[Indian Express > Op-Ed > ‘In India, the greater the intensity of religious practice, the greater the support for democracy’
Vandita Mishra > Oct 24, 2008: Alfred C. Stepan is the Wallace Sayre Professor of Government at the School of International and Public Affairs and Director of the Centre for the Study of Democracy, Toleration and Religion at Columbia University. He teaches comparative politics and his research interests include theories of democratic transitions, federalism, and the world’s religious systems and democracy. He has consistently argued for looking at the Indian model — be it secularism or federalism — on its own terms, and not just as a departure from the western norm. In the capital on Thursday, Prof Stepan spoke on ‘Rituals of Respect: Sufis and Secularists in Senegal’ at the CSDS. Excerpts from an interview with Vandita Mishra: Do you see a crisis of secularism in India today?
I am horrified by events in Orissa and in Gujarat earlier. But as a comparativist, I must look at the larger frame.
The conventional wisdom is that the greater the intensity of religious practice, the more dangerous it is for democracy. But our data tells us that for all of India’s four major religions — Hinduism, Islam, Christianity and Sikhism — the reverse is true. The greater the intensity of religious practice, the greater the support for democracy. My judgment is that this would not have happened if India had not chosen its inventive form of secularism. Sometimes the state doesn’t live up to it. But in comparative terms, it is a success.]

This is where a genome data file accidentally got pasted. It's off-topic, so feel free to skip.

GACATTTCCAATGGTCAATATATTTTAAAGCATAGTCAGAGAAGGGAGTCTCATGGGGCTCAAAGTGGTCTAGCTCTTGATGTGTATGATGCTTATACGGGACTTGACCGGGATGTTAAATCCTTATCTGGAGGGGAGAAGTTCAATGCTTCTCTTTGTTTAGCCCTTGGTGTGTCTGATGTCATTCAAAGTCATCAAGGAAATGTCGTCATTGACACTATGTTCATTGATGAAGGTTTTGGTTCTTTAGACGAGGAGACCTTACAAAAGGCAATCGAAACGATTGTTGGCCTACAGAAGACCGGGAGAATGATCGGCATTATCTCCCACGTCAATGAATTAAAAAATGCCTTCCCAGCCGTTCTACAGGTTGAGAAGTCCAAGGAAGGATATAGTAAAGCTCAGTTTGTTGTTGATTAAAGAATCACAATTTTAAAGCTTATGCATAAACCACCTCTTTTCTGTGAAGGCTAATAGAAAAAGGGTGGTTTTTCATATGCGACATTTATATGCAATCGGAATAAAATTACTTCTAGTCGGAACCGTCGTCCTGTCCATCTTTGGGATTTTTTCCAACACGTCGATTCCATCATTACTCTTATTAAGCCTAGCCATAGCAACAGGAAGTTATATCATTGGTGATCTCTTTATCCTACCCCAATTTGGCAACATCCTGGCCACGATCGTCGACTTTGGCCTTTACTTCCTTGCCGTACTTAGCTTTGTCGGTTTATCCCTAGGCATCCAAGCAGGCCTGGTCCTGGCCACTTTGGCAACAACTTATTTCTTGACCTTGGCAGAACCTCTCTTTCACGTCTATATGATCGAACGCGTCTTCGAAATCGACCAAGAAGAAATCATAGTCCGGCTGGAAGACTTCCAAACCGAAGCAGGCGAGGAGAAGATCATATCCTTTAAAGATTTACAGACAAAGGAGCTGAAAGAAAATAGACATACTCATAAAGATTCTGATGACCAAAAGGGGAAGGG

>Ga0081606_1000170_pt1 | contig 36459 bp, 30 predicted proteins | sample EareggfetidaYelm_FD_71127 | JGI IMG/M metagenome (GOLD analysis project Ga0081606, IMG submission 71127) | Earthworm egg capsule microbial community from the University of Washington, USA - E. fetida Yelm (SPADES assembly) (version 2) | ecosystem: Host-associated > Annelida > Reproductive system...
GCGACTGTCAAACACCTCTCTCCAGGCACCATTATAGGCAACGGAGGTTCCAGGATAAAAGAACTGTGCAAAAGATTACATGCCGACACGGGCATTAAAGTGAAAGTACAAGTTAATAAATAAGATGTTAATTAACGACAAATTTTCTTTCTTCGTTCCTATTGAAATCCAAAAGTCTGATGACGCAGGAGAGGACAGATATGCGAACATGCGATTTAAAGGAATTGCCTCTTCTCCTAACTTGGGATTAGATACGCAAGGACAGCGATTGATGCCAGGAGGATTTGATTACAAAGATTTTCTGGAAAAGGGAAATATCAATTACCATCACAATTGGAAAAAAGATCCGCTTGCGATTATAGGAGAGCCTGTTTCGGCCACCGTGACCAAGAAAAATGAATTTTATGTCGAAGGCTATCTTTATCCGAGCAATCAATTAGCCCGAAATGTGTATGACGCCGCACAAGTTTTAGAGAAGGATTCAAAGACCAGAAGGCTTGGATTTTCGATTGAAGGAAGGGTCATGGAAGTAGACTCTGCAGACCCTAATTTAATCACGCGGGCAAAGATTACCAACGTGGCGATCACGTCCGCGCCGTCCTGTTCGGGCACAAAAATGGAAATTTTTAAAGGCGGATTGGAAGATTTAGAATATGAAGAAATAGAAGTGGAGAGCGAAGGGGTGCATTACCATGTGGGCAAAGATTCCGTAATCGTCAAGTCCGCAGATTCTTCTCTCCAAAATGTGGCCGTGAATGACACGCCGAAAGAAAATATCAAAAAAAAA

It is difficult to gauge what exactly Professor Stepan has in mind when he lauds "religious practice" but the fact that it lulls people into living primitively is perhaps spotted as contributing to peace. Older religions have failed in their duty to impel people to receive education and develop skills in keeping with the times.
We, therefore, disagree with the wilted model of India that Professor Stepan is endorsing. Savitri Era Party has the vision to galvanize the youth of India to build a radically new future for the country. [TNM]